The Case for Community-Based Referendum Campaigning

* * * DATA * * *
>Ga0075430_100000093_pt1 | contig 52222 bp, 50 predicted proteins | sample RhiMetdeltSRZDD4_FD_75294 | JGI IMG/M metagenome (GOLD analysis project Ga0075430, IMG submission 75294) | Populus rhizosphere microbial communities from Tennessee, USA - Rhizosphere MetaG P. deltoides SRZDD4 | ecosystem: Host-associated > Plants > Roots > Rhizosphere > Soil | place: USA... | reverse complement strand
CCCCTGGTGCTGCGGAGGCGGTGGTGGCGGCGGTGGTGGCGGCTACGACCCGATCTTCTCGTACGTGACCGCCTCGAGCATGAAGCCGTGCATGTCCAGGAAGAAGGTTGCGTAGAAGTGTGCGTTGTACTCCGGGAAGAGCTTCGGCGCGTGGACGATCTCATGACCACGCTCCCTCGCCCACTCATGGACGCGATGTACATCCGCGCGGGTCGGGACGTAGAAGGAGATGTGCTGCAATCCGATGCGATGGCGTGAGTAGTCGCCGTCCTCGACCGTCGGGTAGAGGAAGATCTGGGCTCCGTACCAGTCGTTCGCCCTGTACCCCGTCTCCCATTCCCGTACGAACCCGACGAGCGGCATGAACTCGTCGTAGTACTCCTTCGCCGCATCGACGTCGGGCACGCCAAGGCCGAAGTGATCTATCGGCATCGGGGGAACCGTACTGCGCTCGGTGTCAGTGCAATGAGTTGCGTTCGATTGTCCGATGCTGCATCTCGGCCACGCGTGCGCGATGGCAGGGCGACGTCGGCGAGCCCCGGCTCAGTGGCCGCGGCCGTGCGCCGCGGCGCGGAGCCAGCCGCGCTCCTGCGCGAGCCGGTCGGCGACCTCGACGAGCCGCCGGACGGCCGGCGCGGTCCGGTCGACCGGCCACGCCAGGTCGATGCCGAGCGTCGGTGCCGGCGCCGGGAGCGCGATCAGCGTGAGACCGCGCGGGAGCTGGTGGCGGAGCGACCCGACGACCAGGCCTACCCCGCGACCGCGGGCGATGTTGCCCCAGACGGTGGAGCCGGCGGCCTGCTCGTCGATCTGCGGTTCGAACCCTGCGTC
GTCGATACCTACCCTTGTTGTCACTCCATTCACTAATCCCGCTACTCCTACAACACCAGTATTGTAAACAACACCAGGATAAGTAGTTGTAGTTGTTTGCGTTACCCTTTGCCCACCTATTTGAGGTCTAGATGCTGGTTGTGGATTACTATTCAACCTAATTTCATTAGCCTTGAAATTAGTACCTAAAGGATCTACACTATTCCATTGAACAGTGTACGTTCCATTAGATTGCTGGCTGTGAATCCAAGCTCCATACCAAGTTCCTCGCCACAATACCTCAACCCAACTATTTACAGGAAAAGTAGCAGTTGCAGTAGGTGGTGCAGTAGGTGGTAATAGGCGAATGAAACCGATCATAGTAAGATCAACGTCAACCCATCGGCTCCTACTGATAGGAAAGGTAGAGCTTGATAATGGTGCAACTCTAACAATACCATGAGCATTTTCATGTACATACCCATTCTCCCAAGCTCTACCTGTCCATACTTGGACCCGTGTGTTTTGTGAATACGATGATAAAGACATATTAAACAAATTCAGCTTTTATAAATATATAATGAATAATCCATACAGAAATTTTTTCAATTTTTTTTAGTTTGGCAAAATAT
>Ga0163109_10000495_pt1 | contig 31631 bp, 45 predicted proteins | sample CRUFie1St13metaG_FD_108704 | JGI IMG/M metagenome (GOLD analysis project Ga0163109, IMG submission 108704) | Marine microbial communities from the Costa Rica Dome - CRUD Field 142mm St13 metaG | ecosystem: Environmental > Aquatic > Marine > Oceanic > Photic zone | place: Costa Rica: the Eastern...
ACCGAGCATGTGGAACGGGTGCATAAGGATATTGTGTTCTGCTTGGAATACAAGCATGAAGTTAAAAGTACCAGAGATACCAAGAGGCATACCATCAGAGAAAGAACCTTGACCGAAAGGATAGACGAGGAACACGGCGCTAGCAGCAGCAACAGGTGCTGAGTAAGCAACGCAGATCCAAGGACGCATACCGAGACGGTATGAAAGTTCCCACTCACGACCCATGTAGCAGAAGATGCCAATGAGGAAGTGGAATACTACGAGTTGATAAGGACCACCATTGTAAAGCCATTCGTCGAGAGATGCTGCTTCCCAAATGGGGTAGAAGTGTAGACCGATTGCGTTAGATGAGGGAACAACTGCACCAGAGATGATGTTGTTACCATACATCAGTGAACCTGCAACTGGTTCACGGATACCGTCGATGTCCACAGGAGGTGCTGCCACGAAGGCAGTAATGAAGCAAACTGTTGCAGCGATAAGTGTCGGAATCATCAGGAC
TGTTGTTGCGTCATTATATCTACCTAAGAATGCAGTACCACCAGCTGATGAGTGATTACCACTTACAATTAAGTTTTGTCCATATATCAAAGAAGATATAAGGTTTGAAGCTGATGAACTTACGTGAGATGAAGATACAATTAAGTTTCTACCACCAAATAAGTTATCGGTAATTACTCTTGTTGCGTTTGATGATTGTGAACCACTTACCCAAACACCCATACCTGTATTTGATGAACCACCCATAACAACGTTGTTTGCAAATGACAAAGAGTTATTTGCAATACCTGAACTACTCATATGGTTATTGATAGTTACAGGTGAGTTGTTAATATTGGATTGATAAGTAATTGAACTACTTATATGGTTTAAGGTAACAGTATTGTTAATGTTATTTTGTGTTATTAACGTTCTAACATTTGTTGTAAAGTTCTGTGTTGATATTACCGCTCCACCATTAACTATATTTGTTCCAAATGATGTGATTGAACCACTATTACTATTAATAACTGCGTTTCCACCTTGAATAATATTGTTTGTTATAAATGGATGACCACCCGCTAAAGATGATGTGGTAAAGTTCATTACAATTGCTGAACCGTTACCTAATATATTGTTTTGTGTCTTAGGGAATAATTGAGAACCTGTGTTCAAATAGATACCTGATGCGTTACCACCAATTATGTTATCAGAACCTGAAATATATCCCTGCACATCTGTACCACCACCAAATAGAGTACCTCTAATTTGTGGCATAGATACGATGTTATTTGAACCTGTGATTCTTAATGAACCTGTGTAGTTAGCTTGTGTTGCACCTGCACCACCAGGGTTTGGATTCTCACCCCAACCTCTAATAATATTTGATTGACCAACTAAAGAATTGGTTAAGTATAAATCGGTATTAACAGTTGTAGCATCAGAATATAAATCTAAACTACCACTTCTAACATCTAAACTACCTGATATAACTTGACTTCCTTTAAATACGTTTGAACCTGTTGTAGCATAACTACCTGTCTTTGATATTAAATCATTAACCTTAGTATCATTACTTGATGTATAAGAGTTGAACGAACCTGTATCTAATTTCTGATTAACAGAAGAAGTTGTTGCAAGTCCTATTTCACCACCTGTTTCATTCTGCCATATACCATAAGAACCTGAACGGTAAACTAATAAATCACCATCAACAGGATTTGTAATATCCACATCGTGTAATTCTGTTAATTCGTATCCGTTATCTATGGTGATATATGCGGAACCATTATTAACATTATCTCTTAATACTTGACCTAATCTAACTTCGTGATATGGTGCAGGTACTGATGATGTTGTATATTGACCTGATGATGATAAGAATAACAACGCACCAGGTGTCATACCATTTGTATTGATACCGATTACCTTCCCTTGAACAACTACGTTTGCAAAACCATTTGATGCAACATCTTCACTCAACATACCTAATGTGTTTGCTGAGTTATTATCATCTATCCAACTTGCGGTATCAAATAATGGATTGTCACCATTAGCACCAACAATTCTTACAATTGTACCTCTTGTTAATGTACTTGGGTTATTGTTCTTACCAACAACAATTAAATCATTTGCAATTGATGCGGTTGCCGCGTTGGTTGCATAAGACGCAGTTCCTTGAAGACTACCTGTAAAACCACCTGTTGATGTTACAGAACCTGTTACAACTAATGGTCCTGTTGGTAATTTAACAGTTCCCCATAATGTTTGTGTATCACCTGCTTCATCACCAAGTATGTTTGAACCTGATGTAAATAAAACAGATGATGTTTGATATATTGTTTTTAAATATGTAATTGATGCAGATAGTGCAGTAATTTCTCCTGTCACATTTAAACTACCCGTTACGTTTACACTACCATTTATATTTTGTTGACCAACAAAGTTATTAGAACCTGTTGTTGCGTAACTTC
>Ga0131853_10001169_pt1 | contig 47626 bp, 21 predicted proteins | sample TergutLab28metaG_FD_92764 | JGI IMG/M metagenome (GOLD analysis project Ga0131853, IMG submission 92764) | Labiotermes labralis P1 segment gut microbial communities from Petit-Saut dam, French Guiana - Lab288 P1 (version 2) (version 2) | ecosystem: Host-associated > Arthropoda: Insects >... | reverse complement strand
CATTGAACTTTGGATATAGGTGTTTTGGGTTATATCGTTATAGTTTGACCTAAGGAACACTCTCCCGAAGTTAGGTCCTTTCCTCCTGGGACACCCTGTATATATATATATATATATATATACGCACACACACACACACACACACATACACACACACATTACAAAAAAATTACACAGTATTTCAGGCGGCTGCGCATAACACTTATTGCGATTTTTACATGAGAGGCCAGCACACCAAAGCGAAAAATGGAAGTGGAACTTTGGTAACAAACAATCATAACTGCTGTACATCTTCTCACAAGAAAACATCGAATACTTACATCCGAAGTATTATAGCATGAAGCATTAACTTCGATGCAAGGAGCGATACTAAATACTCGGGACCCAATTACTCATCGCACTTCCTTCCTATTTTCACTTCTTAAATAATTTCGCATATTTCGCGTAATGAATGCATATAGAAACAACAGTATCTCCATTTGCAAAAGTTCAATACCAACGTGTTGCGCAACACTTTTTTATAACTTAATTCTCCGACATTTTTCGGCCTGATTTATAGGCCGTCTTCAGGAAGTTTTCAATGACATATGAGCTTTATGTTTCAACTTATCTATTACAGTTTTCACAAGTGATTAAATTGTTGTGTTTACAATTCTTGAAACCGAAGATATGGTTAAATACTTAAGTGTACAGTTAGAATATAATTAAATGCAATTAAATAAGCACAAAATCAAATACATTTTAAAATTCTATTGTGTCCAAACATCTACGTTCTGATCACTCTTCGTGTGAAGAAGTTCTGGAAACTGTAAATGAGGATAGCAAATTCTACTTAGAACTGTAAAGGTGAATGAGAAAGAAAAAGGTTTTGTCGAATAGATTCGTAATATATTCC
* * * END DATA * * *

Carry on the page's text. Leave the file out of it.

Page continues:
In the third of the Australia Speaks series held at the National Museum of Australia in Canberra, Cathy McGowan emphasises the new – and successful – political action that is based in and around community rather than the narrow and conforming power politics engaged in by formal political parties as we know them. McGowan won the seat of Indi as an independent in 2013 and served two terms in the federal parliament paving the way for The Teals at the 2022 election (she is known as their ‘godmother’). And it all starts with discussions around kitchen tables to spread information, educate and hear feedback. It didn’t take much to find out that everyone has an interest in politics and opinions to share, she says. And tellingly added that there isn’t a known way to the future, we – the community – make our own paths towards it. This is an approach that needs serious consideration when planning for successful referendums and forms much of the basis of the YES case campaigning for Indigenous Recognition in 2023. It will be possible to assess its effectiveness in the short term and well before the coming Republic referendum. Imagine us all sitting together and working out how our Republic will be created and what kind of Australia it will represent: our own Australia. McGowan also repeatedly stressed the importance of all aspects of the arts and culture in forming political opinions and determining attitudes to democracy. And she commented in conclusion, “it’s not what you do, it’s how you do it”.